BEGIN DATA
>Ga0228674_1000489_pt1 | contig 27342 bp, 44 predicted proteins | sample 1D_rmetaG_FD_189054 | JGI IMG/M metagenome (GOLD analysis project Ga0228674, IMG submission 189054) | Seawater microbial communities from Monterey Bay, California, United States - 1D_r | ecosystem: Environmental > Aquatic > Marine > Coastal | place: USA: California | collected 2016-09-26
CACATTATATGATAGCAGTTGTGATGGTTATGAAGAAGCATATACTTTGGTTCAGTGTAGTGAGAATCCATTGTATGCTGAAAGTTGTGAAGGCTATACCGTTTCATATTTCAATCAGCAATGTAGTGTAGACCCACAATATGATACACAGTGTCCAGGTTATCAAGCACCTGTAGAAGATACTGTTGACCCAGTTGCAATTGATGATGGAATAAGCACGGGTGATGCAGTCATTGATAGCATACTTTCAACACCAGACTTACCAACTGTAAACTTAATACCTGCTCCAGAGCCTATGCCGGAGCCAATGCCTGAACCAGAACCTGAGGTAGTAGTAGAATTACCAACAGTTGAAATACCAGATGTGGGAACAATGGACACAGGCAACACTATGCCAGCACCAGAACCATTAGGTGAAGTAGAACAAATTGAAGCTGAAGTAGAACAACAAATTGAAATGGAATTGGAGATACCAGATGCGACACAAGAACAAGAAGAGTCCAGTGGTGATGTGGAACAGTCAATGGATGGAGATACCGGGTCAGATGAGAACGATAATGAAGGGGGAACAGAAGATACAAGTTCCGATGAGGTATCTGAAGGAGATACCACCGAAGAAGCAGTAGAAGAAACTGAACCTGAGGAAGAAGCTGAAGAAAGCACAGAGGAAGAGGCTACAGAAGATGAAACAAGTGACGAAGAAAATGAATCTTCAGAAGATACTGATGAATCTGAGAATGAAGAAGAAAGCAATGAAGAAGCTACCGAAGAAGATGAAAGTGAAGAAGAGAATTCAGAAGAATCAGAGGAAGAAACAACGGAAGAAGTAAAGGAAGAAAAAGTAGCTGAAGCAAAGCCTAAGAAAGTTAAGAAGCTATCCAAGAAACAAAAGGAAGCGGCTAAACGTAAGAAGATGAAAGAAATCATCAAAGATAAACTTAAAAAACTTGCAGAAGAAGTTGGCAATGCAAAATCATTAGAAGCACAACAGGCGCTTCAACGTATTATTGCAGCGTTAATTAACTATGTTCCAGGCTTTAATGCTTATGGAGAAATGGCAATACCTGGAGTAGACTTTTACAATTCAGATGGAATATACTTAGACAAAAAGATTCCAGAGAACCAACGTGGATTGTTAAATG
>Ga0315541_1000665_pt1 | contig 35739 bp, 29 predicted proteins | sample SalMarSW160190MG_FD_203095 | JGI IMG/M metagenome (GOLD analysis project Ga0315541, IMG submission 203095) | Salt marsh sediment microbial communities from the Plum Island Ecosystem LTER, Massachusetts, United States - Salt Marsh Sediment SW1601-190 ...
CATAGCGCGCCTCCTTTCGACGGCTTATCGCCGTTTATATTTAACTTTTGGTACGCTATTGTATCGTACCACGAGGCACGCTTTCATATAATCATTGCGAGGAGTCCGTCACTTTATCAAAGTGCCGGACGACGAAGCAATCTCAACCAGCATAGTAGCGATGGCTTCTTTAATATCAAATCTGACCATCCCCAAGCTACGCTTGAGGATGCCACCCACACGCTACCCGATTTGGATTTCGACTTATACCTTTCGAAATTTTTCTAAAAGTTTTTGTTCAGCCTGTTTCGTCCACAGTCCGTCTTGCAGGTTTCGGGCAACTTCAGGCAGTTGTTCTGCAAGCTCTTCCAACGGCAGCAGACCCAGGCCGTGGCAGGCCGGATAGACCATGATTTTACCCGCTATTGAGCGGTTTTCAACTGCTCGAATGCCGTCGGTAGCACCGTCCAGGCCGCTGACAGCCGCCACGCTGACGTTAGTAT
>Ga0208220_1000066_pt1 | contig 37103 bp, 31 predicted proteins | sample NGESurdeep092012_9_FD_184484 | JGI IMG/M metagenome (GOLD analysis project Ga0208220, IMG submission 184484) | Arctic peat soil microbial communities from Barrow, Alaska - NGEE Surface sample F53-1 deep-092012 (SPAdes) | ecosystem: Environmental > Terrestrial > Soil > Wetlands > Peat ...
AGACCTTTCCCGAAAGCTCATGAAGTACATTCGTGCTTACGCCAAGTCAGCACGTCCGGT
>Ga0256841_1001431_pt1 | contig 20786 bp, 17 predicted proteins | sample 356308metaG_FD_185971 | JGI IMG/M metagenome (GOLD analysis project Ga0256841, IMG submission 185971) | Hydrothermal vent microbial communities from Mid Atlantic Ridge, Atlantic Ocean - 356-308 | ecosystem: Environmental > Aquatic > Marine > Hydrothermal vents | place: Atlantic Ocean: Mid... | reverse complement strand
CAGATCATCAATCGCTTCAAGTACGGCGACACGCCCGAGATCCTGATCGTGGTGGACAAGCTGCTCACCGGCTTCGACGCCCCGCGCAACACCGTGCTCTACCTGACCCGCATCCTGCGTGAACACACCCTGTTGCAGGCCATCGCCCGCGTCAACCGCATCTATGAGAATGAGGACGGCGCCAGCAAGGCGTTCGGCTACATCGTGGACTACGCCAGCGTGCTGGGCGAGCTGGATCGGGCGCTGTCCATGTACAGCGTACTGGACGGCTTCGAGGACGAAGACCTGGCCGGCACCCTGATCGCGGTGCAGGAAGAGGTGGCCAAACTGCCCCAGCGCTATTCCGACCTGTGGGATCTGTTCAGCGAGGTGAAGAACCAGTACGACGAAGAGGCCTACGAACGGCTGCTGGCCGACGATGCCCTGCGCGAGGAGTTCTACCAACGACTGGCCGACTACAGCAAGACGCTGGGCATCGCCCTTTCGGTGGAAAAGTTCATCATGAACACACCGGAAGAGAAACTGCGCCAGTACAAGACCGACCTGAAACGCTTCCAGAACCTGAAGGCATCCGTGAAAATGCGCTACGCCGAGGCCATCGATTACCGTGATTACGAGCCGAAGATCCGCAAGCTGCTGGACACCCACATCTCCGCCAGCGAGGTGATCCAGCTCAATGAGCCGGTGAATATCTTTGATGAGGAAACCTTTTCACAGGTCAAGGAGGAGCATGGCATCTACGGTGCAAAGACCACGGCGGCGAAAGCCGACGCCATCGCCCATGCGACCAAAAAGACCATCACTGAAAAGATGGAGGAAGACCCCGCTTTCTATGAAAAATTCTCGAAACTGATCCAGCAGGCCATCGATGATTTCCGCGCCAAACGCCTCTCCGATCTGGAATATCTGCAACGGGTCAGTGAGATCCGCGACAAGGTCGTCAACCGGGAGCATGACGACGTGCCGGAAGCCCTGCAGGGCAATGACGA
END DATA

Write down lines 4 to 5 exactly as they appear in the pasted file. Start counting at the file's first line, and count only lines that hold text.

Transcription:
CATAGCGCGCCTCCTTTCGACGGCTTATCGCCGTTTATATTTAACTTTTGGTACGCTATTGTATCGTACCACGAGGCACGCTTTCATATAATCATTGCGAGGAGTCCGTCACTTTATCAAAGTGCCGGACGACGAAGCAATCTCAACCAGCATAGTAGCGATGGCTTCTTTAATATCAAATCTGACCATCCCCAAGCTACGCTTGAGGATGCCACCCACACGCTACCCGATTTGGATTTCGACTTATACCTTTCGAAATTTTTCTAAAAGTTTTTGTTCAGCCTGTTTCGTCCACAGTCCGTCTTGCAGGTTTCGGGCAACTTCAGGCAGTTGTTCTGCAAGCTCTTCCAACGGCAGCAGACCCAGGCCGTGGCAGGCCGGATAGACCATGATTTTACCCGCTATTGAGCGGTTTTCAACTGCTCGAATGCCGTCGGTAGCACCGTCCAGGCCGCTGACAGCCGCCACGCTGACGTTAGTAT
>Ga0208220_1000066_pt1 | contig 37103 bp, 31 predicted proteins | sample NGESurdeep092012_9_FD_184484 | JGI IMG/M metagenome (GOLD analysis project Ga0208220, IMG submission 184484) | Arctic peat soil microbial communities from Barrow, Alaska - NGEE Surface sample F53-1 deep-092012 (SPAdes) | ecosystem: Environmental > Terrestrial > Soil > Wetlands > Peat ...